Boston Spartan Sprint – Mud Anyone?

Barre-Sprint-Bucket-Carry

Mother nature isn’t always going to be on your side. Rarely is there such as thing as “perfect” race conditions. Though the race day conditions for Sunday’s Boston Spartan Sprint were very good, the damage had already been done.

 

Throughout Saturday’s Super, thousands of racers faced an already muddy course and afternoon rain. That, combined with more rain overnight, made the perfect recipe for a wet and muddy Sprint course on Sunday.

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Venue

The venue is located a couple hours away from Boston, at Carter and Stevens farm in Barre, MA. Because it’s on a farm, there wasn’t a crazy amount of ascent, totaling just over 300 ft in the roughly 4.5-mile course. That makes the Boston Sprint a great course to check out if you’re looking to try your first Spartan race.

 

Parking was off-site, requiring a shuttle, but only a few miles away. The Stone Cow Brewery and a BBQ pit was right at the shuttle point for anyone who wanted some food and drink before and/or after the race. Naturally, the path down to the registration tent led right by a group of cows and even parts of the course. This can be great, unless you let the muddy mess of Twister psyche you out before you even walk in the door.

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Festival

The festival area was nice and muddy, but well organized and spread out. Spectators were able to watch the start, Twister, Bridge, Olympus, Spearman, Hercules Hoist, Monkey Bars and the finish all in the same general area. With a bit of a walk, Bucket Carry and Multi-Rig were also visible. The U.S. Army was on site with a timed challenge for anyone looking to test their athleticism, plus other vendors with free giveaways or sign-ups.

 

Because it was a Sunday, there weren’t as many competitors as a Saturday race may have seen. It was also the same weekend as the North American OCR Championships in Vermont. Because of the lighter race load, the Elite heat went off at 9:00 am, letting everyone sleep in a little. Ideally, this would have also given the course a bit of time to dry out. With the amount of rain and mud, though, not much could be done.

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Course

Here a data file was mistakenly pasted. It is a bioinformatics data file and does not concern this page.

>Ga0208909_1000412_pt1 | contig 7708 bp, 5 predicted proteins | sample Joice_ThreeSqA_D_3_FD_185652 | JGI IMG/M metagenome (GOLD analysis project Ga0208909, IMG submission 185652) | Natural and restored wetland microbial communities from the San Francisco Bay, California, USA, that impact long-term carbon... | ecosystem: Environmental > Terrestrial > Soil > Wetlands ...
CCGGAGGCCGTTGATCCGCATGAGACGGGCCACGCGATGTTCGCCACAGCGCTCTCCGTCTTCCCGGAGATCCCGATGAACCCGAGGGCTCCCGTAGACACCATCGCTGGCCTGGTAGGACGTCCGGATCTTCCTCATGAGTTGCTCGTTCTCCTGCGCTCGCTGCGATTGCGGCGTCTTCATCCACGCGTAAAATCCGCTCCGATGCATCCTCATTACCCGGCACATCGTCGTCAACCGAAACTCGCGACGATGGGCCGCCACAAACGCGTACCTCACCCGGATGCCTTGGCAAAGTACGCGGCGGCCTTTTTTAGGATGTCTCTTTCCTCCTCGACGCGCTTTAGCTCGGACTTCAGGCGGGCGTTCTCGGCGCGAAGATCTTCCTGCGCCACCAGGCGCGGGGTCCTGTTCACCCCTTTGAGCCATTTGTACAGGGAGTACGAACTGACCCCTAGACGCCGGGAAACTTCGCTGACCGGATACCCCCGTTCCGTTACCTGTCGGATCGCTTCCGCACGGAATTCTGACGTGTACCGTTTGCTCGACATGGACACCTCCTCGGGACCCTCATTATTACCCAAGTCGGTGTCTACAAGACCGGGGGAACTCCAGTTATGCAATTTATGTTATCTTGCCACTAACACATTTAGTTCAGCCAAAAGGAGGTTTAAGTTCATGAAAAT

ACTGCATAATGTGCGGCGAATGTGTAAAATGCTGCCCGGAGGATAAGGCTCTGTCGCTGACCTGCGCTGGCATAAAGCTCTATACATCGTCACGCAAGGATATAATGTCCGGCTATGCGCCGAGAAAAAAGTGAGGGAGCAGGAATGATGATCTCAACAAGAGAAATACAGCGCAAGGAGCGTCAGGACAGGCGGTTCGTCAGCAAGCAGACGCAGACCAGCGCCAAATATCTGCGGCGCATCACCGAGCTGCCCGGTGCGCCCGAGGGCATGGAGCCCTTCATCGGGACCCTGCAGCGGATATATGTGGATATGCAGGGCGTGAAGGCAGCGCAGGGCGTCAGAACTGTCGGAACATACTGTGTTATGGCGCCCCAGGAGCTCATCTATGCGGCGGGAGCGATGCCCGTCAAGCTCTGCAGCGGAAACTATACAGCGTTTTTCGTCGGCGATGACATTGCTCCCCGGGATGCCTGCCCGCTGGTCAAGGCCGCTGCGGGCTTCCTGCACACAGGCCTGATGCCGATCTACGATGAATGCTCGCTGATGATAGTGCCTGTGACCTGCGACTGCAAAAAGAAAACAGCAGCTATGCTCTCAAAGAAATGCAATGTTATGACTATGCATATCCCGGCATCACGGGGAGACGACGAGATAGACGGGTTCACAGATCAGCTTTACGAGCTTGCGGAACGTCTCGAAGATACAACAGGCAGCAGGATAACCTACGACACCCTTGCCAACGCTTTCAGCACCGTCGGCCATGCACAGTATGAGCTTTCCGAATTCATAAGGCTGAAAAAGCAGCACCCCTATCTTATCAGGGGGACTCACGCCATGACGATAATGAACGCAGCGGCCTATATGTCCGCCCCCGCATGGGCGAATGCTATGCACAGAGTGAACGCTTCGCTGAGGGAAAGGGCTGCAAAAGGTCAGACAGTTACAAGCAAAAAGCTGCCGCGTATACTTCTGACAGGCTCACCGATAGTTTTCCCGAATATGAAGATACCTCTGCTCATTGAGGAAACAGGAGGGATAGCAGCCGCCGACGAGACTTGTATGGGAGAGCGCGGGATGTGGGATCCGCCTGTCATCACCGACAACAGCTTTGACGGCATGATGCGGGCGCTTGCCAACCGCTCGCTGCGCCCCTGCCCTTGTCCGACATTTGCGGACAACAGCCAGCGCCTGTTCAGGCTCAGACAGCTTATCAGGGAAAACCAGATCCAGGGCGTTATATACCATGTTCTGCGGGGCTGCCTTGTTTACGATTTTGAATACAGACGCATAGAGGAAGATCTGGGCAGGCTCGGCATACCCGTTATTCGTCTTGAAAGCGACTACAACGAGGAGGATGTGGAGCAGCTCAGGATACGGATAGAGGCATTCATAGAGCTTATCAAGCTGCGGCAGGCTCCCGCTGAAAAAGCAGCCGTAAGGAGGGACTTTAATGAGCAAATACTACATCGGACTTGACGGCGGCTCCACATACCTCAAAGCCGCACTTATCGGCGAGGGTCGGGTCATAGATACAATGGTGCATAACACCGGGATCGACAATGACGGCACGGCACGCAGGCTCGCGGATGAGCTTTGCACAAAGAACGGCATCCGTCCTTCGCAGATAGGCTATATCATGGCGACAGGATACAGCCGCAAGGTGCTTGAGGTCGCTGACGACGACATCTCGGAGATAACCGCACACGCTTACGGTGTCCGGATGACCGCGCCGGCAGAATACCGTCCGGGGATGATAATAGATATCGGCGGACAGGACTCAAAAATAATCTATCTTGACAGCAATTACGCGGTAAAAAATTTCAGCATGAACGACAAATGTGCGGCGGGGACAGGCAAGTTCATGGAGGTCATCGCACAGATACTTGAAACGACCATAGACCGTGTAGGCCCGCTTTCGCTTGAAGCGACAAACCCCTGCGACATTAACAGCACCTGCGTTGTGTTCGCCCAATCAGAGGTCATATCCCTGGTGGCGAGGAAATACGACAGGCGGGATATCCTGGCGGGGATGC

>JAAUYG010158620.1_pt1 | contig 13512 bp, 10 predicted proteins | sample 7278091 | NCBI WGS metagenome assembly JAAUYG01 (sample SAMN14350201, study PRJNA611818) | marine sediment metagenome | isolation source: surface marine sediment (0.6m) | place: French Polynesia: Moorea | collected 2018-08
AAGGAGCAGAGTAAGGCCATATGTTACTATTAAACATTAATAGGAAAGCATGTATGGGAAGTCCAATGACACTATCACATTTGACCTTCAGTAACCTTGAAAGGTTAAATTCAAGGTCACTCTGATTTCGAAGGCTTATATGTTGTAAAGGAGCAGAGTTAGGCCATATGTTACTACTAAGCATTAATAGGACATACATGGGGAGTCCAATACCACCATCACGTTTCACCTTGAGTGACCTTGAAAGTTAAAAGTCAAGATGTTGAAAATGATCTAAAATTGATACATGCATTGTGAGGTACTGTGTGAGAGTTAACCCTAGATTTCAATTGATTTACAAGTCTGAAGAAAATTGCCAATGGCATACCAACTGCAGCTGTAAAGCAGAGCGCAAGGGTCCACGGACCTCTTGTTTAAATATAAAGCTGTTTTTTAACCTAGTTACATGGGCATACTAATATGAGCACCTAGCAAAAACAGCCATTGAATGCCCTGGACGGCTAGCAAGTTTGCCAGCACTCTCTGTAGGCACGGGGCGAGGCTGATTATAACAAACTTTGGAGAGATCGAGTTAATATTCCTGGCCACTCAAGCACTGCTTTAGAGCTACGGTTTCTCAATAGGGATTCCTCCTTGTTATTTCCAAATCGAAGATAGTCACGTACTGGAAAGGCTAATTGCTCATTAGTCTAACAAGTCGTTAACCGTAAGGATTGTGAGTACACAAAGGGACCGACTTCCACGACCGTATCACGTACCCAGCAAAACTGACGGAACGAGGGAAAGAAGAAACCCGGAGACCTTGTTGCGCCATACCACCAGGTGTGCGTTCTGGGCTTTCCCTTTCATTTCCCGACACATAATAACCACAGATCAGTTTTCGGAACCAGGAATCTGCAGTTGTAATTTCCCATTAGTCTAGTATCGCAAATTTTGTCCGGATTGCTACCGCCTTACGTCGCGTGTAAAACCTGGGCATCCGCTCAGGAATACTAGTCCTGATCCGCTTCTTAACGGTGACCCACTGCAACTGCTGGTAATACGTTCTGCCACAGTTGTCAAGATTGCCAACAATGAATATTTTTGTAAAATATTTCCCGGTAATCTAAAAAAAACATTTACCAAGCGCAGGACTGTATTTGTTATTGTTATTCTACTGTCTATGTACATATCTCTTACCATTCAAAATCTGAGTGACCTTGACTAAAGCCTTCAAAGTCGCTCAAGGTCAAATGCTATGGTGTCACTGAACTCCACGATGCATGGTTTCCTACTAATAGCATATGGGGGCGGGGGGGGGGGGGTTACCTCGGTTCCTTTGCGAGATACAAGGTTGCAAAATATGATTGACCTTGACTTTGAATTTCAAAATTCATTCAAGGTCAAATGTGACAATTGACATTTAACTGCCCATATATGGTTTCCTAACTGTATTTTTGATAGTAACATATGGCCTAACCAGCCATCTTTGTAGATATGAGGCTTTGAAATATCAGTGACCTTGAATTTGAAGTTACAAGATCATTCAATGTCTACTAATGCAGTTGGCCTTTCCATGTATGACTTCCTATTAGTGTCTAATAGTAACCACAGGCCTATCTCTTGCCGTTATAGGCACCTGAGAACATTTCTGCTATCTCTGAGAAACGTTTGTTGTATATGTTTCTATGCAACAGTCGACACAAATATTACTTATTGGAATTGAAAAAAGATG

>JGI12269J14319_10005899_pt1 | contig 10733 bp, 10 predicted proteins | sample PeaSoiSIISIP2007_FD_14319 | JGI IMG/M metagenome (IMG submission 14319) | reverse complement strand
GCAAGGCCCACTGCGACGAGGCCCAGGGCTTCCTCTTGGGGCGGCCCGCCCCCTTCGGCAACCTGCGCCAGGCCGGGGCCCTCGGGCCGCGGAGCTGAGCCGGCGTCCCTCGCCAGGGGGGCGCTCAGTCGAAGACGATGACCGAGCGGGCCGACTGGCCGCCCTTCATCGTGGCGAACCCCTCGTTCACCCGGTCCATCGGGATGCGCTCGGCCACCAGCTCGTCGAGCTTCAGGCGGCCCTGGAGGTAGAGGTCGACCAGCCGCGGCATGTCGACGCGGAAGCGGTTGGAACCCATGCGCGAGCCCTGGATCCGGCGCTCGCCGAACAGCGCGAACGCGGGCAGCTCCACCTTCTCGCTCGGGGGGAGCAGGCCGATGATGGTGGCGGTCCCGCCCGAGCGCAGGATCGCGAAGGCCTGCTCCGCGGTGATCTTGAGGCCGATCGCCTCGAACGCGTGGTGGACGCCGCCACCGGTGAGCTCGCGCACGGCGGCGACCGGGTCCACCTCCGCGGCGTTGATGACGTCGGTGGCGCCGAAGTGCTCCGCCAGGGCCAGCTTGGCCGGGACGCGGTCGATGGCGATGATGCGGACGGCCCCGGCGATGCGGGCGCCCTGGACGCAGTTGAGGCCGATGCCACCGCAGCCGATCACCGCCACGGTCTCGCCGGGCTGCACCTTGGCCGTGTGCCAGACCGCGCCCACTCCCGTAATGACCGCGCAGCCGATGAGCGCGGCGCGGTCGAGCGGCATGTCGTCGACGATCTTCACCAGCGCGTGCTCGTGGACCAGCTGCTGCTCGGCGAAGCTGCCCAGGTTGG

The design of the course was typical to most Spartans, but also one of my favorites. Obstacles were pretty spread out through the first half of the race, with just seven obstacles in the first two miles. Many of those seven were hurdles, mud mounds, or other less taxing obstacles. Then, over the final mile or so, racers hit a gauntlet of upper body and grip obstacles. Most of the terrain was either through fields (corn or otherwise) or wooded trails. There were one or two road crossings, which was sectioned off by police.

Something that I’ve noticed is that when there’s a Beast or Super the day before the Sprint, typically some of the obstacles will be set up more difficultly than if it were just a Sprint weekend. For example, at the DC Sprint, Twister had just two sections. Here in Massachusetts, it had three.

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From what I’ve gathered, Spartan wants to make the longer races more challenging, with the Sprints being a sort of “gateway” into the sport. Typically, that means easier set ups. They still only do rings on the Multi-Rig, but some obstacles are harder to switch out. It’d be tough for them to take out an entire section of Twister overnight. The Hercules Hoist was set up with a heavier weight for the Super as well, which is another one that gets left for the next day’s Sprint. With the extra weight, plus rain and mud, that made the hoist one of the toughest obstacles for the day.

 

Hopefully Spartan returns to Carter and Stevens Farm next year, as it makes a great race venue, whether mother nature cooperates or not!

 

Photo Credit: Spartan Race, the author

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Adam Gori

A former NCAA sprinter, Adam didn't get into distance running until his first Spartan race. He also hosts several podcasts on the Next Level Podcast Network, including BeachPod: Health & Fitness.
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